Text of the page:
Dang. How did you create this bangin’ fitness empire?


I really got into dance cardio classes like Zumba as a teenager. When I arrived at Brown University in 2008, the very first thing I did was look at their group fitness schedule. No Zumba to be found. So I marched right up to the manager and I said, "Look, I'm a first year here. I'm really passionate about this class. You don't offer it now. Can I please teach it? Give me two classes per week and I'll build it."

When I first started, I called it Zumba, and that's what it was. But over time, things changed. The young people taking class wanted to hear less Latin music and more of the fun stuff they heard when we went out to bars, so I played more Pop and Hip Hop. And then I sped up the music. And then so many of the regulars were plateauing, so I had to find ways to make it harder. So I added more sports drills.


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Most people know that the current name is in honor of your hometown of Miami, but how did you land on “((305))”?


My class at Brown ended up being a very different class than Zumba, so it needed a different name. At first I called it Studio Mio. And then I called it BodyRox. We were just kids, being playful.

I didn't think the name mattered much. I still don't think the names matter much, and that's one thing I tell entrepreneurs starting out. Don't stress about the name. Is ((305)) a good name? I don't know, probably not. Is Google a good name? I'm not sure, probably not. But companies are founded on the strength of their product and the vibe of their tribe, not in the name.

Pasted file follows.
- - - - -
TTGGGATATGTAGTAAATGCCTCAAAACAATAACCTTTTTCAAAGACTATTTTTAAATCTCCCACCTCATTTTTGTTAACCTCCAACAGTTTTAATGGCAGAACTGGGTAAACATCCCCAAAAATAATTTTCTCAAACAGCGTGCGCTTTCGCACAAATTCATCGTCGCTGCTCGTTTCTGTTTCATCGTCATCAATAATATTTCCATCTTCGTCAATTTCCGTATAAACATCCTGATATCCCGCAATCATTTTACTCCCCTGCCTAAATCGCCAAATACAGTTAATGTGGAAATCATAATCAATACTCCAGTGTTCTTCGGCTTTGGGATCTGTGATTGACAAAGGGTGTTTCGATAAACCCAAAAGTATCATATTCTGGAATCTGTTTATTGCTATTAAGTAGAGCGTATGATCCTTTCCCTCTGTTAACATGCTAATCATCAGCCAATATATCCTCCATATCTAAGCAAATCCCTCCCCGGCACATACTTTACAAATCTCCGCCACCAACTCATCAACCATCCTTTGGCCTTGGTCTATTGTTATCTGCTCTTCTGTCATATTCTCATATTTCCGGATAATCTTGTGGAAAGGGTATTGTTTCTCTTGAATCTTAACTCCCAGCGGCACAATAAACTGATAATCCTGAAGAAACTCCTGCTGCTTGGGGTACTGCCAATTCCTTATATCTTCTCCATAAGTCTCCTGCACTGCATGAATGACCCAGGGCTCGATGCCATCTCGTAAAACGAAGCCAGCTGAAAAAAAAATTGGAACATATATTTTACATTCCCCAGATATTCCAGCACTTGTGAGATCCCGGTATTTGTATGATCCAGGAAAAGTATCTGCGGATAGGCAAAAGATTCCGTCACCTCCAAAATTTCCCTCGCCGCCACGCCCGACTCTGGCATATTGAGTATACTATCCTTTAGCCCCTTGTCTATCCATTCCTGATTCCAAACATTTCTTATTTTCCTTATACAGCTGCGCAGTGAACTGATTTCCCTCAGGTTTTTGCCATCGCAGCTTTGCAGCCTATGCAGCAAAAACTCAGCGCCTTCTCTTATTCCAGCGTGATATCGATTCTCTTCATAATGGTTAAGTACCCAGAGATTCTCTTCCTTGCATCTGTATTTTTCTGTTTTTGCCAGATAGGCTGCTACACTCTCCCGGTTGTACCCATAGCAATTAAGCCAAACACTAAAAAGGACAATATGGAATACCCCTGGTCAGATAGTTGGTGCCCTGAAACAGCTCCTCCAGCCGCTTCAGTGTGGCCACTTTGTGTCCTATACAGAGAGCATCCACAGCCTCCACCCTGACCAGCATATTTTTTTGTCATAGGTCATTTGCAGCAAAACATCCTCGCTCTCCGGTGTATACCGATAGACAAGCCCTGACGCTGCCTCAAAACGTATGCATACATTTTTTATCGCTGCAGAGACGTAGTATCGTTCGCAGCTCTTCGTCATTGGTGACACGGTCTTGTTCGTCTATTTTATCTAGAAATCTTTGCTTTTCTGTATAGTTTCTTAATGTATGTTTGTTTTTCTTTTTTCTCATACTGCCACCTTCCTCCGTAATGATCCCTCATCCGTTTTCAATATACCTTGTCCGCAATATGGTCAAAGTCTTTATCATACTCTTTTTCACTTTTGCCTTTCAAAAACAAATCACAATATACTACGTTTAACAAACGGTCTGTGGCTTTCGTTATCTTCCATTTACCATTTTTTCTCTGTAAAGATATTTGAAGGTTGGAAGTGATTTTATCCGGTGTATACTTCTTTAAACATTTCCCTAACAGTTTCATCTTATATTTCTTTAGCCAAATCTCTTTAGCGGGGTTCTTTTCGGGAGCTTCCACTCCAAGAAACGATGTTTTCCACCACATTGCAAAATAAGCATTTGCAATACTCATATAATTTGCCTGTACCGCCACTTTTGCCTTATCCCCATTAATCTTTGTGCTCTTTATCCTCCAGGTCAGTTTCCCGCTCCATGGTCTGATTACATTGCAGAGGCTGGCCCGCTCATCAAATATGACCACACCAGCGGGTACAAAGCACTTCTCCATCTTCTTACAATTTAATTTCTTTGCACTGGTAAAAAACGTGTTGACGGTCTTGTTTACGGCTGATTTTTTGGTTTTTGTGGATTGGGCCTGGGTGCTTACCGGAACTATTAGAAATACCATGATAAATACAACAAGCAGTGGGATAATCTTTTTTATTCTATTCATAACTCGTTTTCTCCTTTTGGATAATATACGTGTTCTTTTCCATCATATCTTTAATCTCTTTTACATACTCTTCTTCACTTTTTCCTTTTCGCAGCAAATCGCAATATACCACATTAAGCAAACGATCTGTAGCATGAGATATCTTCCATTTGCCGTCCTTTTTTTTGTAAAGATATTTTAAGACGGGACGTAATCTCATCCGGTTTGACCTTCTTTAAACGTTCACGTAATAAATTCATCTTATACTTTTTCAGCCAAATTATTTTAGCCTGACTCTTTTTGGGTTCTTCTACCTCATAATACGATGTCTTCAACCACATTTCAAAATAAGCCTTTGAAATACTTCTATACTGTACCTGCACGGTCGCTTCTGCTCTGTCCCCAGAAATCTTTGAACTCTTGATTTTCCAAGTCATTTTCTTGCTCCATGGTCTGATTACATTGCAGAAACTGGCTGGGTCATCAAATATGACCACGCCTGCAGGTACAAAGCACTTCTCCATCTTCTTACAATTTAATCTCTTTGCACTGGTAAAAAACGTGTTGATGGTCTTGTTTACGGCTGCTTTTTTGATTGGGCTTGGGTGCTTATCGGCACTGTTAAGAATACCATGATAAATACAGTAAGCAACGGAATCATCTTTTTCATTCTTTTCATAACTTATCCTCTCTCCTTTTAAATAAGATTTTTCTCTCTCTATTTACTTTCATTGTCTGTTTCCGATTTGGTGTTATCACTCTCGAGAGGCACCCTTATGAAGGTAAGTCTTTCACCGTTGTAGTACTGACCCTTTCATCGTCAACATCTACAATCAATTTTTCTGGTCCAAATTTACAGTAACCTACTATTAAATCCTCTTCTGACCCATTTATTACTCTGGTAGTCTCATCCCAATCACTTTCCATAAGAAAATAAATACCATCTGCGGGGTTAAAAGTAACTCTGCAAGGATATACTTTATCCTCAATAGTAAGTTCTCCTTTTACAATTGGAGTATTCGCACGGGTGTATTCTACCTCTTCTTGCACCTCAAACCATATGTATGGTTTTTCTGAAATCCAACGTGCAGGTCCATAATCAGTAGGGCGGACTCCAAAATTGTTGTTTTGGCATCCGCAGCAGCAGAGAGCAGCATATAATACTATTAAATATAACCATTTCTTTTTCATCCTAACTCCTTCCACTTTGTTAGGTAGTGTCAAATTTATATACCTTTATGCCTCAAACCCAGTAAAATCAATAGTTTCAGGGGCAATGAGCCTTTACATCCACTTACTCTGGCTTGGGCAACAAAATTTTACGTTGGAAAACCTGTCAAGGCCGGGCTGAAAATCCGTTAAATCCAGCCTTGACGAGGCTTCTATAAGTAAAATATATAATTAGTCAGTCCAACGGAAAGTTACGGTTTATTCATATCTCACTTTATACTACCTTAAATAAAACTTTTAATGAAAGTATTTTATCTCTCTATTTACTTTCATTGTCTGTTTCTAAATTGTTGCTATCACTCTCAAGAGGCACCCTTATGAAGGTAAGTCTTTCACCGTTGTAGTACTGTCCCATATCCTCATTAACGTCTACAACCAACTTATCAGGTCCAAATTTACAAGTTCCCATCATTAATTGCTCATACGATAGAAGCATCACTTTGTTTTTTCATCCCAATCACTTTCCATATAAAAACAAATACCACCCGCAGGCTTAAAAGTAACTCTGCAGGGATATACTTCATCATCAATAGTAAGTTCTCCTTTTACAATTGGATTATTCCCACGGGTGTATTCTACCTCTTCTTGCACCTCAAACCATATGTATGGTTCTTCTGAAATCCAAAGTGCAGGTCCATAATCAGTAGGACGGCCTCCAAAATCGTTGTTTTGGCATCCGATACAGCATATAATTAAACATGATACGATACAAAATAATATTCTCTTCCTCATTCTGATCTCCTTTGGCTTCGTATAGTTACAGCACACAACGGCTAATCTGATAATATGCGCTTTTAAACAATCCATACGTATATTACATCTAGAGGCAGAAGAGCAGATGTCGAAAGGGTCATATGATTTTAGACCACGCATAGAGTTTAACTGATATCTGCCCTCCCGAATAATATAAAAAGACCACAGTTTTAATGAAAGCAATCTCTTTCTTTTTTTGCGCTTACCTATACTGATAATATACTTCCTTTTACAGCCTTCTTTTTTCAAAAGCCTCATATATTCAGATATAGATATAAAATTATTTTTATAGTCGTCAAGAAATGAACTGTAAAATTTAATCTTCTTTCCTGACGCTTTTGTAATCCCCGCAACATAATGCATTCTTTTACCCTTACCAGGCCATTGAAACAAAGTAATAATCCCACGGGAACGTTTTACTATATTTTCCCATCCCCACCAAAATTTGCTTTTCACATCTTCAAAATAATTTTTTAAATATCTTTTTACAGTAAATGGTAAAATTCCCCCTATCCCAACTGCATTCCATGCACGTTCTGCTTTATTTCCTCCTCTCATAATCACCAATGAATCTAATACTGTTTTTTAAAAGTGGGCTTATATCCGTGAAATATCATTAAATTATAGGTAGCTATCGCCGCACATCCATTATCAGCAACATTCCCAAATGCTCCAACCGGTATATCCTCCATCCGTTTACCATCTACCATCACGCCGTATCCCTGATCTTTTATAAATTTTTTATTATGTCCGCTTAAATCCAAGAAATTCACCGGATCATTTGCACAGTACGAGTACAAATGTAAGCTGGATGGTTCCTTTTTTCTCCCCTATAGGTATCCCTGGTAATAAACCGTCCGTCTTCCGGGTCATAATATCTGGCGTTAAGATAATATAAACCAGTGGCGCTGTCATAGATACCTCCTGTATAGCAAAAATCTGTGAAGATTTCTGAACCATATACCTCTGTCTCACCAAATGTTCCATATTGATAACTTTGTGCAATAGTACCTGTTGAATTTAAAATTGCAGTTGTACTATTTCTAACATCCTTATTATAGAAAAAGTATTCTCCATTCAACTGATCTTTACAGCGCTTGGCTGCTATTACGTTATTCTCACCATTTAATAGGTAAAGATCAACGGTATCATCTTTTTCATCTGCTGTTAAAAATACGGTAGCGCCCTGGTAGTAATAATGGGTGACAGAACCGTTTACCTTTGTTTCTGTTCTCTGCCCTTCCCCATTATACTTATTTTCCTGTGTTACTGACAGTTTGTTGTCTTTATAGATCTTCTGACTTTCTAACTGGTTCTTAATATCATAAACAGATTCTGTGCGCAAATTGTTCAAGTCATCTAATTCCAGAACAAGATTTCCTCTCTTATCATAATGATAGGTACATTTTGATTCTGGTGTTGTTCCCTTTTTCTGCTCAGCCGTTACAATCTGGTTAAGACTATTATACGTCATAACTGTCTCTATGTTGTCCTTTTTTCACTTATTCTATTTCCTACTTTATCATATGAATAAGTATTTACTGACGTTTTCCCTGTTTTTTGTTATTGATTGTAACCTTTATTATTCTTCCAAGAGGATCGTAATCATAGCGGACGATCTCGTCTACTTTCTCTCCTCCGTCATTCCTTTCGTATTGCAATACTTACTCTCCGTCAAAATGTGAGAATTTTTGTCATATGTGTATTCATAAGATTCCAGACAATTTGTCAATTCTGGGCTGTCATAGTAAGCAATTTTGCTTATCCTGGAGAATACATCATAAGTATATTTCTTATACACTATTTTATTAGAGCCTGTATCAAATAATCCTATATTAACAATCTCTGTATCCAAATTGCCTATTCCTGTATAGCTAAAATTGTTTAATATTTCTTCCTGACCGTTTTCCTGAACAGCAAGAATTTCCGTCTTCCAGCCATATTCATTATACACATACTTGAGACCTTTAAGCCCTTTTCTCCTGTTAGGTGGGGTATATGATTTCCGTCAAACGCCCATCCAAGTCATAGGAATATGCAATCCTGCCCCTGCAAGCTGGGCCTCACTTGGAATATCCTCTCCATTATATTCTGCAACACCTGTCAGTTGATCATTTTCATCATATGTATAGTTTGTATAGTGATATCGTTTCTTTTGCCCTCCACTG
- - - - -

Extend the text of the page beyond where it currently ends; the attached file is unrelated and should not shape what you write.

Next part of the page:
What was the most surprising thing you've learned?


I never expected to learn so much about the construction industry. After having built two studios in NYC, I find  I know the ins and outs of permitting, architecture, bidding, soundproofing, electric, lighting, engineering, etc.


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What’s a crazy impressive thing about ((305)) that people don't know?


One of the things I am most proud of is how high our engagement is. We have weekly e-newsletters with 25,000 subscribers and our average open rate is 38%. This is incredible. In most industries, you're lucky if 10% of people read your stuff. But people are obsessed with ((305)). They wanna hear the message. They wanna listen to our playlists. They wanna get to know our instructors. They wanna engage more and more.

Same with our Instagram. It's small. We only have a few thousand likes. But people like and comment like bananas. They want to engage, engage, engage, because they know we are listening and we care.



Boutique fitness classes are all the rage right now, but ((305)) is not yo mamma’s gym class. What do you think makes ((305)) stand out from the pack?


We have a lot of things going for us that others don't. First of all, we've pulled off a dance workout in a way that's incredibly fun and wildly effective. Most dance workouts aren't that challenging. And most workouts aren't that fun. We mix the best worlds of the two.